Monday, March 18, 2019

Lectionary Ruminations 2.5 for the 5th Sunday in Lent (Year C)

Lectionary Ruminations 2.5 is a further revision and refinement of my Lectionary Ruminations and Lectionary Ruminations 2.0.  Focusing on The Revised Common Lectionary Readings for the upcoming Sunday from New Revised Standard Version (NRSV) of the Bible, Lectionary Ruminations 2.5 draws on over thirty years of pastoral experience.  Believing that the questions we ask are often more important than any answers we find, without over reliance on commentaries, I intend with sometimes pointed and sometimes snarky comments and Socratic like questions, to encourage reflection and rumination for readers preparing to lead a Bible study, draft liturgy, preach, or hear the Word. Reader comments are invited and encouraged.

ISAIAH 43:16-21
43:16-17 These verses appear to reference the Exodus. Is that the only way they can be interpreted?
43:18-19 These are two of my favorite verses, but how do they relate to what has come before and what follows?  What images come to mind when you hear “former things” and “things of old?”  As leaders or members of congregations facing change, how do these verses both challenge and comfort us?  Does “way” in any way point back to the “way in the sea” of 43:16? It seems that God does not totally transform the wilderness, or the desert, but rather provides a way in and through it.
43:20 Apparently even the prophet knew that all God’s critters have a place in the choir.  Why do humans so often assume that God’s new heaven and new earth is reserved only for humans and no other living creatures?  If wild animals honor God, why do humans find honoring God so difficult?
43:20-21 Did God not form all people, not just God’s chosen people, for the divine self? 

126:1  When did the LORD restore the fortunes of Zion? How were the people like those who dream?
126:2 When was the last time you heard Presbyterian pews or any pews filled with laughter let alone shouts of joy?
126:3 What “great things” might the Psalmist have had in mind? What great things has the LORD done for you?
126:4 Why does the psalmist ask the LORD to restore fortunes when in 126:1 it was stated the LORD has already restored fortunes? When and how are the watercourses in the Negeb restored? You may want to juxtapose this verse with Isaiah 43:19-20.
126:5-6 Why would someone cry when they sow? How can tears nurture joy?

3:4b To what is Paul referring?
3:5 Paul was a Pharisee? I recognize there is still a distinction between cultural or secular Judaism and religious Judaism., but is this the distinction Paul was making? Can we extend Paul’s argument to cultural or secular Christianity?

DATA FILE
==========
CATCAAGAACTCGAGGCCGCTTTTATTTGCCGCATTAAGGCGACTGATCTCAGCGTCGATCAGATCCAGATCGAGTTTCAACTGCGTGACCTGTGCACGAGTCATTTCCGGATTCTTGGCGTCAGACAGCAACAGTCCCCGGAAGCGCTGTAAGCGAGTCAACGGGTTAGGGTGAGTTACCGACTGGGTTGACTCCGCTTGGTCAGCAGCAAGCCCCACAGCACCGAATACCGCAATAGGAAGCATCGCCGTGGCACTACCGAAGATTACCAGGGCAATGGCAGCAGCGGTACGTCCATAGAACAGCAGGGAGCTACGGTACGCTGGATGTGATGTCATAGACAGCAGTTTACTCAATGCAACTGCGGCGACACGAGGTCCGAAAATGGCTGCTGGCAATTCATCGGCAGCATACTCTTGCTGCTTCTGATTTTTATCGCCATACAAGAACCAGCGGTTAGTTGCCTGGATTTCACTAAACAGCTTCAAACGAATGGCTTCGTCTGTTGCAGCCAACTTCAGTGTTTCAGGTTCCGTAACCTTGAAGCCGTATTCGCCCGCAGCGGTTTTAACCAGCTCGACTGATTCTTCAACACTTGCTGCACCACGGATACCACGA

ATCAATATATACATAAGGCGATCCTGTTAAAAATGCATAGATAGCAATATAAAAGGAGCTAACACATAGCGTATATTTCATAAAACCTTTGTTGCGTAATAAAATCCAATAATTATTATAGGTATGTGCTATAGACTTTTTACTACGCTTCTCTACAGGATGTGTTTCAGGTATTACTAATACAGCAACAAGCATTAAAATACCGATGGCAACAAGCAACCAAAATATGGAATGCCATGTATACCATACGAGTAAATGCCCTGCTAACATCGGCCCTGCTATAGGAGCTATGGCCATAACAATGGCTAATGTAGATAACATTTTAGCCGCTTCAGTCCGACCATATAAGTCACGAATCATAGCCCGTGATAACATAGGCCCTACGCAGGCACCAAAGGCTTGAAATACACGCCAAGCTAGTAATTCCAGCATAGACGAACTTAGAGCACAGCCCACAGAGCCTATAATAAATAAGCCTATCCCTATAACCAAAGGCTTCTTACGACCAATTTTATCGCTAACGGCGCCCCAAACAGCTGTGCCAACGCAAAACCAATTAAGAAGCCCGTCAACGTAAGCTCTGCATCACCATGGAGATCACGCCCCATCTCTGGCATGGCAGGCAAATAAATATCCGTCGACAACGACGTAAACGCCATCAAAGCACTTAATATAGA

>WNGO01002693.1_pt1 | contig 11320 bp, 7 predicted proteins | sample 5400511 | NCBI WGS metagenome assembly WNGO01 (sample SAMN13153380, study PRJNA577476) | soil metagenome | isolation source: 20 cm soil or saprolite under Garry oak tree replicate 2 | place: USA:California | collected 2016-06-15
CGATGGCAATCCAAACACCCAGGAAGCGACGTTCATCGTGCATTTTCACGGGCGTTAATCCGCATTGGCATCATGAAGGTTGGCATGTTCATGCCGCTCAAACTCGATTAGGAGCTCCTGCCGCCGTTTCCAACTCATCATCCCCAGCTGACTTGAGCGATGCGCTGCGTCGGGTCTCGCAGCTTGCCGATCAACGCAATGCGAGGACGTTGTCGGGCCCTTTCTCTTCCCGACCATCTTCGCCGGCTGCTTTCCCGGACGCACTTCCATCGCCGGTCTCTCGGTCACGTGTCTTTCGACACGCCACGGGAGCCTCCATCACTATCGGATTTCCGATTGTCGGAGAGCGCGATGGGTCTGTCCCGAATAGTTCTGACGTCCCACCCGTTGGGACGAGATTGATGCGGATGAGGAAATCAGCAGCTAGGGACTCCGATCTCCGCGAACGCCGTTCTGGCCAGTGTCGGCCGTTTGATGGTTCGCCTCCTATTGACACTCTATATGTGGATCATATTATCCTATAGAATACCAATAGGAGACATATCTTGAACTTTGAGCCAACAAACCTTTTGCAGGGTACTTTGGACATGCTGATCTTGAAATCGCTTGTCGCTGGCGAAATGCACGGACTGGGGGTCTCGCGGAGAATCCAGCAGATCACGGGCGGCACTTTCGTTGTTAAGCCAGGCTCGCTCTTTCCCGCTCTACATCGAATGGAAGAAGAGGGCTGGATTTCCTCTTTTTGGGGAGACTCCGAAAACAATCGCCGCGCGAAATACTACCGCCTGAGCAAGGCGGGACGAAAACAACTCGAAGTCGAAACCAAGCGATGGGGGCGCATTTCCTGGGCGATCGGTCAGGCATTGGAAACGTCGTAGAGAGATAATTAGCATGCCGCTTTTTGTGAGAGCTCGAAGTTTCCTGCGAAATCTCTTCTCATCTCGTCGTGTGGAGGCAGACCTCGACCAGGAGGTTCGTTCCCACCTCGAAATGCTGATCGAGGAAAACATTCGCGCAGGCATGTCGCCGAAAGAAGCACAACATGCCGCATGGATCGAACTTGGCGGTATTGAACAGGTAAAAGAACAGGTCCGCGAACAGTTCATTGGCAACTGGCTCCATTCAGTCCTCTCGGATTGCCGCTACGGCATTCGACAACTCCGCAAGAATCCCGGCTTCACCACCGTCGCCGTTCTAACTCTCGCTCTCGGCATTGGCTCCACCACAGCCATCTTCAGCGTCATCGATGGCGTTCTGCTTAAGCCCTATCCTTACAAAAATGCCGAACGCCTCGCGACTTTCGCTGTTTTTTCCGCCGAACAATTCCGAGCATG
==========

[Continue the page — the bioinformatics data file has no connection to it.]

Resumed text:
3:6 How can Paul claim to be blameless under the law?
3:7 What gains might Paul have been referring to? Note that Paul uses the past tense “had.”
3:8 What Greek word does the NRSV translate as “rubbish” and how else might it be translated?
3:9 Is there more than one kind of righteousness?
3:10 What is the power of Christ’s resurrection? What does Paul mean “becoming like him in his death?” Was Paul seeking to be a martyr? How do we become like Christ in his death?
3:11 What did Paul mean by “if somehow?” Was obtaining the resurrection from the dead the only or prime motivating factor for Paul? Is it the only or prime motivating factor for our faith?
3:12 Already obtained what?
3:13 You may want to juxtapose “forgetting what lies behind” with Isaiah 43:19.
3:13-14 What imagery is being employed? Is Paul’s faith based on or motivated by a reward or goal?

JOHN 12:1-8
12:1-8 Where do we find ourselves in this story, at the table with Jesus and Lazarus, serving with Martha, anointing Jesus’ feet, complaining about church budget priorities, watching from an open window?
12:1 Is there anything special about the number six or six days?  What do you know about Bethany?  Where and when have we met Lazarus before?
12:2 Only Lazarus has been named, so who is the plural “they?” Where and when have we met Martha before?  Who do you think, in addition to Lazarus, was at table with Jesus?
12:3 Where and when have we met Mary before?  How costly was this perfume? What is nard?
12:4 The parenthetical expression reminds us that this was written after the fact and that the author was writing with the benefit of hindsight.
12:5 Adjusting for inflation, what is the current value of three hundred denarii?
12:6 Might this parenthetical expression be redactor overkill? Note that Martha and Mary were doing for others while Judas was doing for himself. Martha and Mary gave for others. Judas gave nothing but his criticism.
12:7 Why would Mary buy this perfume before Jesus died? If she bought it for Jesus’ burial, why is she now, at least six days before his death, using it to anoint his feet?
12:8 How shall we interpret and apply this passage considering the issue of income inequality in the midst of a presidential campaign?
I am a Minister Member of Upper Ohio Valley Presbytery of the Presbyterian Church (U.S.A.) and am serving as the Interim Pastor of the Richmond United Presbyterian Church, Richmond, Ohio. Sunday Worship at Richmond begins at 11:00 AM. Some of my other blog posts have appeared on PRESBYTERIAN BLOGGERS and The Trek.

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